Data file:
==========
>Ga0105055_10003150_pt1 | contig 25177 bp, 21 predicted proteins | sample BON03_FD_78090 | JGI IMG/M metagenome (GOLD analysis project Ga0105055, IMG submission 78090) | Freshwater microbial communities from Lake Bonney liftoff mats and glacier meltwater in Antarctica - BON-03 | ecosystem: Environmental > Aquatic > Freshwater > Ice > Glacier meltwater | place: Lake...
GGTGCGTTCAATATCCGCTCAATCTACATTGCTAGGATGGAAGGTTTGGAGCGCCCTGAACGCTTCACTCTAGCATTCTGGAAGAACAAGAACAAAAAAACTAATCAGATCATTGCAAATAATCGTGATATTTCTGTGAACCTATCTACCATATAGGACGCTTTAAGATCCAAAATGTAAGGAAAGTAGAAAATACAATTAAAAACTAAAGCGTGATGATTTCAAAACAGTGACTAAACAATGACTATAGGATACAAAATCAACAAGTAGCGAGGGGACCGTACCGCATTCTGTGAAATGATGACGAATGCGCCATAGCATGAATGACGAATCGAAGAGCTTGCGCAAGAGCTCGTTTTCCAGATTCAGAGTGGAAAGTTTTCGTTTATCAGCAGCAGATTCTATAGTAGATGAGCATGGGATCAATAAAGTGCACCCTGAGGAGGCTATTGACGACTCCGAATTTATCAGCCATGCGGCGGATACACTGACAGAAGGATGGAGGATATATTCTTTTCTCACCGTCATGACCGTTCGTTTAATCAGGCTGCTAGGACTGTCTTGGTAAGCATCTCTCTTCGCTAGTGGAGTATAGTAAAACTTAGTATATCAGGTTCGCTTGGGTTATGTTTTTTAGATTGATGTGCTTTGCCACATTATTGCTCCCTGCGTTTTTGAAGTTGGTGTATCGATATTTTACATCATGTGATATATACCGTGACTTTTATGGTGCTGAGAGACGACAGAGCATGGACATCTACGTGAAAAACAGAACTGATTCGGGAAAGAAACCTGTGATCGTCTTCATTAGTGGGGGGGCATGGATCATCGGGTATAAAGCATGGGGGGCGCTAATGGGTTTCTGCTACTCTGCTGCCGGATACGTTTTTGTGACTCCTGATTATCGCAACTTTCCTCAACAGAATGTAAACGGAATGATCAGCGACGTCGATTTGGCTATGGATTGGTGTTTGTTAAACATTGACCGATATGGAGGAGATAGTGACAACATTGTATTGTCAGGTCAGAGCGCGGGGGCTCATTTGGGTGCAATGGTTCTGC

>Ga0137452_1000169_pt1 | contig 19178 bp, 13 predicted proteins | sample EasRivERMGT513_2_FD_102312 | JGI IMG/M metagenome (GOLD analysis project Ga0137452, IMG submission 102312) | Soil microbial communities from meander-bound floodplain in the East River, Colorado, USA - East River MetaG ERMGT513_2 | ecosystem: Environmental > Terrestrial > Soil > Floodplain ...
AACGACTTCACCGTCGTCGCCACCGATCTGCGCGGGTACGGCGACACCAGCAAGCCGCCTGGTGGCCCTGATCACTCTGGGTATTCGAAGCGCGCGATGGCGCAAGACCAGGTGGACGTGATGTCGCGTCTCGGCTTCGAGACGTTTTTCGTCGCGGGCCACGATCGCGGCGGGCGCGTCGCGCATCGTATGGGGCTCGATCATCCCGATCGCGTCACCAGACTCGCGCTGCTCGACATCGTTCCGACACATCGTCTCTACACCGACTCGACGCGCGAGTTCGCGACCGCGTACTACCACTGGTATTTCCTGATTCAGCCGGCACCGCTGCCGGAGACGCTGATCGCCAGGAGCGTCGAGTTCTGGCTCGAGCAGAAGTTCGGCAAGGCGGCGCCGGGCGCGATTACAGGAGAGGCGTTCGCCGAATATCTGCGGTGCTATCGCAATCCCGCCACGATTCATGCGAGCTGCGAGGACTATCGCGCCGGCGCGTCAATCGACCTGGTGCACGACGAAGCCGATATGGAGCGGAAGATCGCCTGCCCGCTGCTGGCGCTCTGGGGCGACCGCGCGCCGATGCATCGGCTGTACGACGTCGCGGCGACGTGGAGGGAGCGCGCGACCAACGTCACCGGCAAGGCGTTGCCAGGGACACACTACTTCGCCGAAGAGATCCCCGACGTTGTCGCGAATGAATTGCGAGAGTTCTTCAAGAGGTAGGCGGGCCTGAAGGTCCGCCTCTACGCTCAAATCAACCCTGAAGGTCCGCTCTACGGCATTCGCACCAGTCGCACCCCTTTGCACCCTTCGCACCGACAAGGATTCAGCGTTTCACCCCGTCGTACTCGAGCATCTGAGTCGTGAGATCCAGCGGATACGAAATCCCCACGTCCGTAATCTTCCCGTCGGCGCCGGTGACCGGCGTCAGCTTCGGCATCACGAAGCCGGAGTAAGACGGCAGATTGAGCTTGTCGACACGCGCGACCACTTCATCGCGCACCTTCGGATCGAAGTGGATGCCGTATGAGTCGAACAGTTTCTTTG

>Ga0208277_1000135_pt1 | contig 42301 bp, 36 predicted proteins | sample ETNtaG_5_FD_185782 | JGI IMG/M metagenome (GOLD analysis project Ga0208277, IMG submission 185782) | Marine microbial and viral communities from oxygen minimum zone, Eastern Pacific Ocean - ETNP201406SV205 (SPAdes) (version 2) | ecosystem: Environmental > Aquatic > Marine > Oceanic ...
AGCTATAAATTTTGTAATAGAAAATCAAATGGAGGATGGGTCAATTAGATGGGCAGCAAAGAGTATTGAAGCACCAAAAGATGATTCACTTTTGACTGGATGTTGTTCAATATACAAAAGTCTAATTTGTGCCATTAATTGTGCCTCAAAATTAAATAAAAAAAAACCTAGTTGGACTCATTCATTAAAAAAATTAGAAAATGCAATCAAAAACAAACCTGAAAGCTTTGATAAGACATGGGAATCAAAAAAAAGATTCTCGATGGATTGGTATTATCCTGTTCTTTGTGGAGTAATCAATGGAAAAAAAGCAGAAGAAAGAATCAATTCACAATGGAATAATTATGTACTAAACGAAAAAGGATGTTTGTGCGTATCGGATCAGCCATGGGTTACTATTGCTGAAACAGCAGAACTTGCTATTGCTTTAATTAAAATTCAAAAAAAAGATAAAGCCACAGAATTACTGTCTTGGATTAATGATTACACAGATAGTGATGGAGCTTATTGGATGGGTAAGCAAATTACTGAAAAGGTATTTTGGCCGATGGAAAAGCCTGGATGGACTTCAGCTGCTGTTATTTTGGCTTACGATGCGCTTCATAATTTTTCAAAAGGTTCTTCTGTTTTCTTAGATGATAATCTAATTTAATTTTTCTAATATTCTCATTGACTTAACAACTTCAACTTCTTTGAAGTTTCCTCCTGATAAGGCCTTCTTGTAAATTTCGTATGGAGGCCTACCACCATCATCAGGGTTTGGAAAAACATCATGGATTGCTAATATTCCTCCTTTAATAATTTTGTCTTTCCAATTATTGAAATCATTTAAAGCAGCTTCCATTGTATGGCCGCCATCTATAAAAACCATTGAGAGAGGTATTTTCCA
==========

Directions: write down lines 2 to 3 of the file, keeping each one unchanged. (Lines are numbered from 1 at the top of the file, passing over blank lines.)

GGTGCGTTCAATATCCGCTCAATCTACATTGCTAGGATGGAAGGTTTGGAGCGCCCTGAACGCTTCACTCTAGCATTCTGGAAGAACAAGAACAAAAAAACTAATCAGATCATTGCAAATAATCGTGATATTTCTGTGAACCTATCTACCATATAGGACGCTTTAAGATCCAAAATGTAAGGAAAGTAGAAAATACAATTAAAAACTAAAGCGTGATGATTTCAAAACAGTGACTAAACAATGACTATAGGATACAAAATCAACAAGTAGCGAGGGGACCGTACCGCATTCTGTGAAATGATGACGAATGCGCCATAGCATGAATGACGAATCGAAGAGCTTGCGCAAGAGCTCGTTTTCCAGATTCAGAGTGGAAAGTTTTCGTTTATCAGCAGCAGATTCTATAGTAGATGAGCATGGGATCAATAAAGTGCACCCTGAGGAGGCTATTGACGACTCCGAATTTATCAGCCATGCGGCGGATACACTGACAGAAGGATGGAGGATATATTCTTTTCTCACCGTCATGACCGTTCGTTTAATCAGGCTGCTAGGACTGTCTTGGTAAGCATCTCTCTTCGCTAGTGGAGTATAGTAAAACTTAGTATATCAGGTTCGCTTGGGTTATGTTTTTTAGATTGATGTGCTTTGCCACATTATTGCTCCCTGCGTTTTTGAAGTTGGTGTATCGATATTTTACATCATGTGATATATACCGTGACTTTTATGGTGCTGAGAGACGACAGAGCATGGACATCTACGTGAAAAACAGAACTGATTCGGGAAAGAAACCTGTGATCGTCTTCATTAGTGGGGGGGCATGGATCATCGGGTATAAAGCATGGGGGGCGCTAATGGGTTTCTGCTACTCTGCTGCCGGATACGTTTTTGTGACTCCTGATTATCGCAACTTTCCTCAACAGAATGTAAACGGAATGATCAGCGACGTCGATTTGGCTATGGATTGGTGTTTGTTAAACATTGACCGATATGGAGGAGATAGTGACAACATTGTATTGTCAGGTCAGAGCGCGGGGGCTCATTTGGGTGCAATGGTTCTGC

>Ga0137452_1000169_pt1 | contig 19178 bp, 13 predicted proteins | sample EasRivERMGT513_2_FD_102312 | JGI IMG/M metagenome (GOLD analysis project Ga0137452, IMG submission 102312) | Soil microbial communities from meander-bound floodplain in the East River, Colorado, USA - East River MetaG ERMGT513_2 | ecosystem: Environmental > Terrestrial > Soil > Floodplain ...